A key lesson I’ve taken away from a decade of teaching and conducting data science and agile market research projects is that to predictably describe something you need to break it down into five parts. This is certainly true with crypto, and virtually all current criticisms focus on either its claimed use by criminals, a fictitiously fraudulent nature, a lack of any real “intrinsic” value, the failings of its founders, and/or its inevitable death as an emerging technology (by force from the government if necessary). This article will metaphorically murder each of these five claims with ample evidence in broad daylight in front of their theoretical families.

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#1 It’s only useful for criminals

A hyperfocus on crypto’s use in black markets, unofficial markets, and illicit markets is an immediate red flag for me. To these individuals, Bitcoin and other cryptos have a monopoly on financing global crime. These same people will inevitably mention the “Silk Road” and the “Dark Web” with little understanding of what each is (or was). While a large portion of this criticism can be blamed on media coverage and pop culture, it has more to do with intellectual laziness and just a touch of good old fashion hypocrisy.

These individuals rarely have any data to support their beliefs and are shocked when I point out that cash money, and specifically USD, is still the preferred method of payment for global criminals. But you don’t have to take my word for it, according to very recent testimony in the US Senate (by the same Treasury officials who oversee the Mint’s production of USD) criminals prefer the dollar to crypto for money laundering and financing illegal enterprises. In fact, analysis by the leading government-contracted blockchain insights firm Chainalysis found less than 1% of recent Bitcoin transactions have any connection to criminal activity.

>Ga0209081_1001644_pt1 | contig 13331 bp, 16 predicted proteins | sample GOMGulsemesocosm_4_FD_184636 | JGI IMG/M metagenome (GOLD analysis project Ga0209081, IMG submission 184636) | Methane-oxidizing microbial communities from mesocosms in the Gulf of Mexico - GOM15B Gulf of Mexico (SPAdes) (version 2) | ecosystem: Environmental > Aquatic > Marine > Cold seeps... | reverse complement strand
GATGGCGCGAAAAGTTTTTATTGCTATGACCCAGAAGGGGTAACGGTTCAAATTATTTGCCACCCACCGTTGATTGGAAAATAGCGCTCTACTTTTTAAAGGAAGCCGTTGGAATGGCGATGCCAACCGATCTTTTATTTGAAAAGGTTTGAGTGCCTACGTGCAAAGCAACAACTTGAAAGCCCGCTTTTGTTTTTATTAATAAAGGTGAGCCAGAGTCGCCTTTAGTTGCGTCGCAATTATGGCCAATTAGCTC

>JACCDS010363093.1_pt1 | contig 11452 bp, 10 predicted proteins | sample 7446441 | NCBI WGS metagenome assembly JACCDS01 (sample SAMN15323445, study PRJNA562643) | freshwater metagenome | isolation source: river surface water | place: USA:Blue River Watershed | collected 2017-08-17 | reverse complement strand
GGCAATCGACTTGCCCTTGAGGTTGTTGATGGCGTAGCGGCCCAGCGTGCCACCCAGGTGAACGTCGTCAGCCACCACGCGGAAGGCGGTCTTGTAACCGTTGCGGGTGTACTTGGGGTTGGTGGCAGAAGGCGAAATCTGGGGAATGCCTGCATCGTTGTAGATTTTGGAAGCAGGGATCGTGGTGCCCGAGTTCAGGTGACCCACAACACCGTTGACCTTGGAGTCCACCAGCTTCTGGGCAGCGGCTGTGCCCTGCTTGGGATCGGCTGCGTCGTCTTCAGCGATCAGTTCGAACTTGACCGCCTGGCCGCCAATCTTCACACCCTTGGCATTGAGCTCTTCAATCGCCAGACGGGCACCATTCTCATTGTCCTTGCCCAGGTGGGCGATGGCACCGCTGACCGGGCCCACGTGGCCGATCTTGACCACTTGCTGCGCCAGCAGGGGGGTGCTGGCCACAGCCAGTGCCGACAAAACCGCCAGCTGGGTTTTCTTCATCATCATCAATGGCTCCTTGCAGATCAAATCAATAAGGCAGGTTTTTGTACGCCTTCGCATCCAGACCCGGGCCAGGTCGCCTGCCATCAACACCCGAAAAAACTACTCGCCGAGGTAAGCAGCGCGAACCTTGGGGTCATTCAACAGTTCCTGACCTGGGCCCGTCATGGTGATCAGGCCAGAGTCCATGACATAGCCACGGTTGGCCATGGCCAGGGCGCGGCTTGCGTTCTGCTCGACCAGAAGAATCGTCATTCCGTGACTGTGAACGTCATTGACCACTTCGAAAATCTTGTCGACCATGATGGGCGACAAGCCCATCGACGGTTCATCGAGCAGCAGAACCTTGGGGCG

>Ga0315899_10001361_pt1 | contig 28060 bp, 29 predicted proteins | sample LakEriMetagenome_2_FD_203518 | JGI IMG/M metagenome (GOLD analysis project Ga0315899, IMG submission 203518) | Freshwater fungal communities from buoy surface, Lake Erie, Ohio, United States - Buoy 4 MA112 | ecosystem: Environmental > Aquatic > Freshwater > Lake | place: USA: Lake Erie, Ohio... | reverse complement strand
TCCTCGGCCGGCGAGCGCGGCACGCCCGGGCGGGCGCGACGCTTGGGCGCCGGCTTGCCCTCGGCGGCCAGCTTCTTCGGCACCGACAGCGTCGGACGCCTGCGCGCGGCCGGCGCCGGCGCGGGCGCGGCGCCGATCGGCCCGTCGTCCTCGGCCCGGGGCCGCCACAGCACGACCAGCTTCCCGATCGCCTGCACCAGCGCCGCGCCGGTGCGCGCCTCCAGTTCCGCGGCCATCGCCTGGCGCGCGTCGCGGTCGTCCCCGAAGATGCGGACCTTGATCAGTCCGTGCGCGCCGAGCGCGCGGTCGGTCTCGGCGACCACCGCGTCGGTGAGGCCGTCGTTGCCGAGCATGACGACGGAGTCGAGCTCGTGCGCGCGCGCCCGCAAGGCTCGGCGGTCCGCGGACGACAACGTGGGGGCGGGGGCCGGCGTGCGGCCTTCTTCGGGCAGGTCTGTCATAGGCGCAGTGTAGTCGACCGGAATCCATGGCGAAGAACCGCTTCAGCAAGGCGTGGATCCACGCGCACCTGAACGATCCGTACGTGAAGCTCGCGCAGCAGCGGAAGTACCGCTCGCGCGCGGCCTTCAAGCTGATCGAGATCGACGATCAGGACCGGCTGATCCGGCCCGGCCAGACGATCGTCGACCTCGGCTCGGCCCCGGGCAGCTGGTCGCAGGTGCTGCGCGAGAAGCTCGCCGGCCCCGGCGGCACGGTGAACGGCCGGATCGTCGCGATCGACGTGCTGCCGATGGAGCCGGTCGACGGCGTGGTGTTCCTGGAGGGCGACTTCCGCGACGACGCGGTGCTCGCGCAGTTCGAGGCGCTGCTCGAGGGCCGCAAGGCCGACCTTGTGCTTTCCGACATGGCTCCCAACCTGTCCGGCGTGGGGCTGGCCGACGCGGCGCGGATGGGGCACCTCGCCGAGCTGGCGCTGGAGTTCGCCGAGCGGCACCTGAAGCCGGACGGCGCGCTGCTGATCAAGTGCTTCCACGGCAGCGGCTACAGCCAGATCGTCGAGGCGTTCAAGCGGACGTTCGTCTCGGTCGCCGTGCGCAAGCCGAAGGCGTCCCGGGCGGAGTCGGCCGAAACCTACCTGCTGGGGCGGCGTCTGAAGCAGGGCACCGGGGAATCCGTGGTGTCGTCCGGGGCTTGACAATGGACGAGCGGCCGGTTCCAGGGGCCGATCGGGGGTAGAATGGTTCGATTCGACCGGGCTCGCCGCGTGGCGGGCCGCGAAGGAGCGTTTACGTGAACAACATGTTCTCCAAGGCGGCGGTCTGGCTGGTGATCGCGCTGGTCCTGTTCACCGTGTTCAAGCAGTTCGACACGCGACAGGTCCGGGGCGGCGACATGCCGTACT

This isn’t hard to see with other similar data about money laundering, and even the UN has pointed out that at least $800BN is laundered globally each year. Given that the entire market cap of cryptocurrencies oscillates between $200BN-$300BN, if we assume EVERY crypto trade was money laundering it leaves more than half a trillion dollars unaccounted for. Assuming you want to take a zero-tolerance approach (since 1% of BTC’s market cap is still more than $1BN) then Stiglitz’s beloved USD needs to be similarly banned, because 90% of the bills contain trace amounts of cocaine since paper currency’s second most popular use case is delivering drugs to brains via noses.